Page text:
High Blood Pressure in Children
The cause of high blood pressure will depend on the type:
- Essential (or primary)—The cause is not known.
- Secondary—Another illness is causing the problem.
Things that may increase the risk of essential high blood pressure are:
- A diet high in salt
- Having other family members who have high blood pressure
Things that may increase the risk of secondary high blood pressure are:
- Sleep apnea
- Hyperlipidemia (a high level of fats in the blood)
- Kidney disease
- Vascular disease
- Endocrine disease
- Certain medicine (prescription and over the counter)
- Drug use
High blood pressure will often not cause any symptoms. Some children may:
- Have a headache
- Feel dizzy
- Have vision problems
- Feel tired
Normal blood pressure in children is different from adults. It will also vary by gender, age, and height. The range of normal blood pressure will change as the child grows.
Blood pressure is measured at least once per year after 3 years of age. A chart will show what a healthy blood pressure range is based on a child’s gender, age, and height. A high blood pressure needs to happen on more than one measurement to be diagnosed. The doctor may also ask that a measurement be done at home. This will rule out normal increased blood pressure due to anxiety at a doctor's office.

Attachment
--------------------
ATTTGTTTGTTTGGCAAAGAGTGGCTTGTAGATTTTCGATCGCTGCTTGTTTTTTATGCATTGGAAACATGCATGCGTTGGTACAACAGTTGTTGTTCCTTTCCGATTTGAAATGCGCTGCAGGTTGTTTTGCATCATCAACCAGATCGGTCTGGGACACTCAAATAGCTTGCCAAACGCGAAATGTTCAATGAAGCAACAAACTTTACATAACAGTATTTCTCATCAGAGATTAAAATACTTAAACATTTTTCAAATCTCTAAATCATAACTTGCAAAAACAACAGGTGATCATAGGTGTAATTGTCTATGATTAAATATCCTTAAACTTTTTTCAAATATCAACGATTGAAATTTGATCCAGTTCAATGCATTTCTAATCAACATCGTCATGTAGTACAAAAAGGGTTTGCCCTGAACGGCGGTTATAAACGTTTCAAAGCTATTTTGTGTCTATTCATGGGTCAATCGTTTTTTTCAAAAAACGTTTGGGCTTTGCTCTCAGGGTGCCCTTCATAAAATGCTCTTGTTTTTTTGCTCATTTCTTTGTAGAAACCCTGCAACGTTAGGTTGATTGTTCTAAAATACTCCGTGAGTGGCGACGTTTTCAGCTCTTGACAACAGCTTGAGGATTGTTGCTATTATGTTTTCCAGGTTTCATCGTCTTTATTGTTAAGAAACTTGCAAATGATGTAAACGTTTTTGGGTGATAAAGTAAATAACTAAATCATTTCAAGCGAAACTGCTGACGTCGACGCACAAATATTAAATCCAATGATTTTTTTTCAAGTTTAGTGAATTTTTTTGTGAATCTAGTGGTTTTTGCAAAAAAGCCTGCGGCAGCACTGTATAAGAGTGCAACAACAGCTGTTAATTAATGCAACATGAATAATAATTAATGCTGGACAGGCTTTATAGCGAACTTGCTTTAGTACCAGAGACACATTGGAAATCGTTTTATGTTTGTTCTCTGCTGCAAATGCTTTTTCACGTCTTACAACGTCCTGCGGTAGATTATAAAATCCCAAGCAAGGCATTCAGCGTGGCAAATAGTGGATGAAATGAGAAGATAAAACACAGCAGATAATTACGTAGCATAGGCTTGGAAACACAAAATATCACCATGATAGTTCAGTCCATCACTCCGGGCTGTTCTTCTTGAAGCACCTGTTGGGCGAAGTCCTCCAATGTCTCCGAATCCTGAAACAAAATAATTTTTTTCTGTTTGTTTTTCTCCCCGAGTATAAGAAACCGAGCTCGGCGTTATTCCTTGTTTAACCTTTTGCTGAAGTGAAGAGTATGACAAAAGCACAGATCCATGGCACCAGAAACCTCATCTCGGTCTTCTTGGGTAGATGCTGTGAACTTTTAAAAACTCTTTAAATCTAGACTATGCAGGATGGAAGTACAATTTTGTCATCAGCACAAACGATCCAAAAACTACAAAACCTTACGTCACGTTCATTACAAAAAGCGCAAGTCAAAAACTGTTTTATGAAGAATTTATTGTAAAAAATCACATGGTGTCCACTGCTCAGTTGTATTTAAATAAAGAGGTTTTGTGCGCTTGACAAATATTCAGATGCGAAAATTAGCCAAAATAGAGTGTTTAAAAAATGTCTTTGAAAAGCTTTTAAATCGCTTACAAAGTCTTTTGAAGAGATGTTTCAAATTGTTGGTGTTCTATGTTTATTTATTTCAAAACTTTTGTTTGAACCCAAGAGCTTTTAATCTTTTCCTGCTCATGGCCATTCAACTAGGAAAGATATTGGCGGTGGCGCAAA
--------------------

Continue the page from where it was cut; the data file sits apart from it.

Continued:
Other tests may be done to look for a cause.
The treatment plan will be based on the cause. Treating related conditions may return blood pressure to normal. It is important to treat high blood pressure. It can prevent serious health issues in adulthood.
Steps that may treat essential high blood pressure or manage secondary high blood pressure are:
- A healthy diet that is high in fruits and vegetables and whole grains. Salt may also need to be tracked or lowered.
- Weight loss for children who are overweight.
- Regular physical activity. This includes sport, play, and less screen time.
Some blood pressure may not be lowered by above changes. Medicine may then be needed. Types of blood pressure medicine are:
- Angiotensin-converting enzyme inhibitors (ACE inhibitors)
- Angiotensin receptor blockers (ARBs)
- Calcium channel blockers
This content is reviewed regularly and is updated when new and relevant evidence is made available. This information is neither intended nor implied to be a substitute for professional medical advice. Always seek the advice of your physician or other qualified health provider prior to starting any new treatment or with questions regarding a medical condition.
Edits to original content made by Denver Health.
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